Dominoes are small, flat, rectangular blocks used as gaming objects. Also known as bones, cards, men, or pieces, they are normally twice as long as they are wide and have a line or ridge down the middle that divides them visually into two squares. One square bears an arrangement of dots, called pips, similar to those on a die, while the other is blank or identically patterned. The sum of the values on both sides of a domino determines its rank or weight.

The most common domino sets commercially available are double six (with 28 tiles) and double nine (55 tiles). Larger sets exist for games involving several players or those seeking to build a domino chain of impressive length.

A player places a domino on the table positioning it edge to edge against another domino forming an increasing length of continuous chain, or “laydown,” until he or she is satisfied with the results. The number of spots or pips on the exposed ends of the domino is counted as that player’s score, and the resulting score may be used in the play of other dominoes. When the first domino is positioned such that its exposed ends total a multiple of five, the player is awarded the score for this exposure.

Dominos have inertia, a tendency to remain where they are until some force pushes on them. A tiny nudge is all it takes to tip a single domino over and start the process of falling dominoes. When that domino falls, it releases potential energy in the form of heat and sound. That energy is then converted to the motion of other dominoes as they slide and bump into one another until the entire domino layout comes crashing down.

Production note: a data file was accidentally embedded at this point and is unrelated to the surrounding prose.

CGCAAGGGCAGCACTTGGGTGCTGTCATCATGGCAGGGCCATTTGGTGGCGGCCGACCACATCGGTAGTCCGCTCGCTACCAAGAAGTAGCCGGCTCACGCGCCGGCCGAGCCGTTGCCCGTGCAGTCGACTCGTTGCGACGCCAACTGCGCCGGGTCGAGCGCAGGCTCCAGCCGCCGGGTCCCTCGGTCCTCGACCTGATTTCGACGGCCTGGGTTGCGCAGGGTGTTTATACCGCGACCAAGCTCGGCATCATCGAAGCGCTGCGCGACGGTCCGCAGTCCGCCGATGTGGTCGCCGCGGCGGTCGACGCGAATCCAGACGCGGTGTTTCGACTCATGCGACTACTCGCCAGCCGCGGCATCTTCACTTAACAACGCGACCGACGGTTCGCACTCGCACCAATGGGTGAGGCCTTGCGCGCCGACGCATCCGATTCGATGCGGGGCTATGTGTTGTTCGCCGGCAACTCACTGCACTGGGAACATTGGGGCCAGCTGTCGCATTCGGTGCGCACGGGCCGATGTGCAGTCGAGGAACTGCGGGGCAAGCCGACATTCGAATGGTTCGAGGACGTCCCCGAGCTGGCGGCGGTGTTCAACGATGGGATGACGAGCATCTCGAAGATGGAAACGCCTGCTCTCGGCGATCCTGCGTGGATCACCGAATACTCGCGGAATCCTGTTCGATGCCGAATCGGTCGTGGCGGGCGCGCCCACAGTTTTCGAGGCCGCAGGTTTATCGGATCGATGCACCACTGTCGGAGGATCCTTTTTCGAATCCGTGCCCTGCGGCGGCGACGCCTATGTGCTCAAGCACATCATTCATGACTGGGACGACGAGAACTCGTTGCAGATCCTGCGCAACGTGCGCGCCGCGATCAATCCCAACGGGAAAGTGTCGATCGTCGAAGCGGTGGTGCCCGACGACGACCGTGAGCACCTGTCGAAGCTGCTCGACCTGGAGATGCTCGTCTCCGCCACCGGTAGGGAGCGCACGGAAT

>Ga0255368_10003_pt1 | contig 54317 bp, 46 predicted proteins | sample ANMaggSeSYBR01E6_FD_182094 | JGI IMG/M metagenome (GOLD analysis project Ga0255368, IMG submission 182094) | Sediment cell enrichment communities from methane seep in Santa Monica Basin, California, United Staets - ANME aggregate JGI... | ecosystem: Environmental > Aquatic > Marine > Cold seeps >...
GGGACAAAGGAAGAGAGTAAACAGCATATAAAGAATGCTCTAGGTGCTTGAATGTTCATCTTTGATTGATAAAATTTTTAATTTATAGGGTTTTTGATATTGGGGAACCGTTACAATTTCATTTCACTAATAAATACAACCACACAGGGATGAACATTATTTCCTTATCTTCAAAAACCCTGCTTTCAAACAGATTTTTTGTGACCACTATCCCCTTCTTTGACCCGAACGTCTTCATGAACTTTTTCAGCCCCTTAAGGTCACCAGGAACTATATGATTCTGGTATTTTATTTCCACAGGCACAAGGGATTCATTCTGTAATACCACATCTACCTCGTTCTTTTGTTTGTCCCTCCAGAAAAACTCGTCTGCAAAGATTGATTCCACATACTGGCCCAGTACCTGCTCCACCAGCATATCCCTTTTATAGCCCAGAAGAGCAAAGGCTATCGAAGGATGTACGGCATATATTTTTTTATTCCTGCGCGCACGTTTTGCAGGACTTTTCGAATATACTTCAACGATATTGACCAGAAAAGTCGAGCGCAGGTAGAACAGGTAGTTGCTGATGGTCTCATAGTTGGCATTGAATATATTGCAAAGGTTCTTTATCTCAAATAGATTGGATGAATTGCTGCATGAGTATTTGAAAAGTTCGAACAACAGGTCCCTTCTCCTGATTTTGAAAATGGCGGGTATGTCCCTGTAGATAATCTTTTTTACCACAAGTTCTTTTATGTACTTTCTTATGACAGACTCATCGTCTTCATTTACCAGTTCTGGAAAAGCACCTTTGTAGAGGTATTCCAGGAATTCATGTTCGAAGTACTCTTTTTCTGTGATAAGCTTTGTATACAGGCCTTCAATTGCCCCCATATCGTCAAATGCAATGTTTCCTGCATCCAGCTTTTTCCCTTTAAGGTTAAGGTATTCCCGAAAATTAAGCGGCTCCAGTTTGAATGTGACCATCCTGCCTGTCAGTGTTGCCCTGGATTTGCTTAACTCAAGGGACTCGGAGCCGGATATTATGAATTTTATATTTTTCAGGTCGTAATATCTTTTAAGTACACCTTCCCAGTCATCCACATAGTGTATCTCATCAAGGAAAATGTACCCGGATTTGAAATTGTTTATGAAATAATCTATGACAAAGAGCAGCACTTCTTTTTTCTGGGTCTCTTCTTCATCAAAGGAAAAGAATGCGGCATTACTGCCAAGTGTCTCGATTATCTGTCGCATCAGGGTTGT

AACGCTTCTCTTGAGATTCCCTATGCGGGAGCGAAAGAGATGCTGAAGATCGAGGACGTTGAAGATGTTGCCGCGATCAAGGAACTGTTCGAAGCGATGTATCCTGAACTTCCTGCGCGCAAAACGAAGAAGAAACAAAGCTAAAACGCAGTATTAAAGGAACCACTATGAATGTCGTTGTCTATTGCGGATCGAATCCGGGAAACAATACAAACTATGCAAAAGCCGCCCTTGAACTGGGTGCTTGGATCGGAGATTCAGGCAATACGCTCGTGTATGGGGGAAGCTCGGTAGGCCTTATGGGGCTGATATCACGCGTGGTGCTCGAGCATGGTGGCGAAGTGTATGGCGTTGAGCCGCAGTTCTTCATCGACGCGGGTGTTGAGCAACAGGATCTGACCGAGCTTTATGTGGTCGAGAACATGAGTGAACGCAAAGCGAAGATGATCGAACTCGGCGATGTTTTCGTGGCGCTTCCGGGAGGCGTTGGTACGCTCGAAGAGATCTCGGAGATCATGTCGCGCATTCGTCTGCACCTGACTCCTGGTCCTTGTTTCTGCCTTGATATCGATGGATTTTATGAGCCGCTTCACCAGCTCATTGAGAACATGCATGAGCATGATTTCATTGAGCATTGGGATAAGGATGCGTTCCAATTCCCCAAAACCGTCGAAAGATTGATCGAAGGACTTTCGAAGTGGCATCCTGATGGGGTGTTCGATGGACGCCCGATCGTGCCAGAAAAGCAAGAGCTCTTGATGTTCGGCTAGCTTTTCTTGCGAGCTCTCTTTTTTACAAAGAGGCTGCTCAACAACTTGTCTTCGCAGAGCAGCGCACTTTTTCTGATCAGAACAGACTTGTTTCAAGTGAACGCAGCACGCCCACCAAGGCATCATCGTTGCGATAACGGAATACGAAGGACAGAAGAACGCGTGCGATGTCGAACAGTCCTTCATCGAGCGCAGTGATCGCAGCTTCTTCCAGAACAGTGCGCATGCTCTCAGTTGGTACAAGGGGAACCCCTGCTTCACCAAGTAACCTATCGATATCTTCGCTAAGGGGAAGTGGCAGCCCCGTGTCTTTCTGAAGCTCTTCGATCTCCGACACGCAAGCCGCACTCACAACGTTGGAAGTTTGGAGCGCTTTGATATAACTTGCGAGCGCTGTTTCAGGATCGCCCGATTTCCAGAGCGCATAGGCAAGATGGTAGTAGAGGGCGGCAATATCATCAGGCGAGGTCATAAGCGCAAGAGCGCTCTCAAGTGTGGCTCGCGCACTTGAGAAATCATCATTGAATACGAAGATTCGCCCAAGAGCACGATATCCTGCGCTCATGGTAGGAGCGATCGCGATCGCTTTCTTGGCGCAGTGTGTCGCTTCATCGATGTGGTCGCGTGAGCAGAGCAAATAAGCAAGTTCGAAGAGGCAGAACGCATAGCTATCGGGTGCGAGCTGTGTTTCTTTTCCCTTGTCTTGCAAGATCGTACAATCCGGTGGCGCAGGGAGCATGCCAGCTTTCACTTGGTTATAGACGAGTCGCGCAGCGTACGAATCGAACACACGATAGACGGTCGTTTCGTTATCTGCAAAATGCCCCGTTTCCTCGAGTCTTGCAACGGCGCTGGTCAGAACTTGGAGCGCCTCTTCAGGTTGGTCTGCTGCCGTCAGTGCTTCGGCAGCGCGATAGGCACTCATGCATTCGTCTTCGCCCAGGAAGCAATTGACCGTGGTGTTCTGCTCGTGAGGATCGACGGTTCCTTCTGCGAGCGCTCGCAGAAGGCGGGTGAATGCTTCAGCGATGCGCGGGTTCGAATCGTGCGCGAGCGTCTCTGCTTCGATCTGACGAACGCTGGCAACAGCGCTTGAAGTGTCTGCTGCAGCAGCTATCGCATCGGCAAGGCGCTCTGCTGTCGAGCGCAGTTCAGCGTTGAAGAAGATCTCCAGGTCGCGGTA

Hevesh started dominoing when she was 9 and was immediately hooked. She had a classic 28-piece set from her grandparents’ house and spent hours setting them up in straight or curved lines, flicking them over with her finger, and watching the rest of the line fall. She has since grown to become a professional domino artist and creates spectacular layouts for movies, TV shows, and events, including an album launch for Katy Perry.

Like dominoes, good habits can have a powerful ripple effect on your life. But it’s not easy to pick the right habits to develop. To help, we’ve identified five good dominoes that can make an impact on your success.

Domino Data Lab is a cloud-based end to end data science platform that allows you to easily integrate your favorite tools and libraries and quickly deploy models and APIs on your choice of platforms. It’s a great way to save time and effort on your data science projects.

To get started with Domino Data Lab, you’ll need to sign up for a free trial account. After that, you can start creating your project. You’ll be able to connect to your version control system (such as Bitbucket) and create interactive workspaces of different sizes. You can also spin up a database and create a model using the Domino Data Lab command line or the APIs.

A Dominoes Laydown Can Have a Powerful Reverberation Effect on Your Life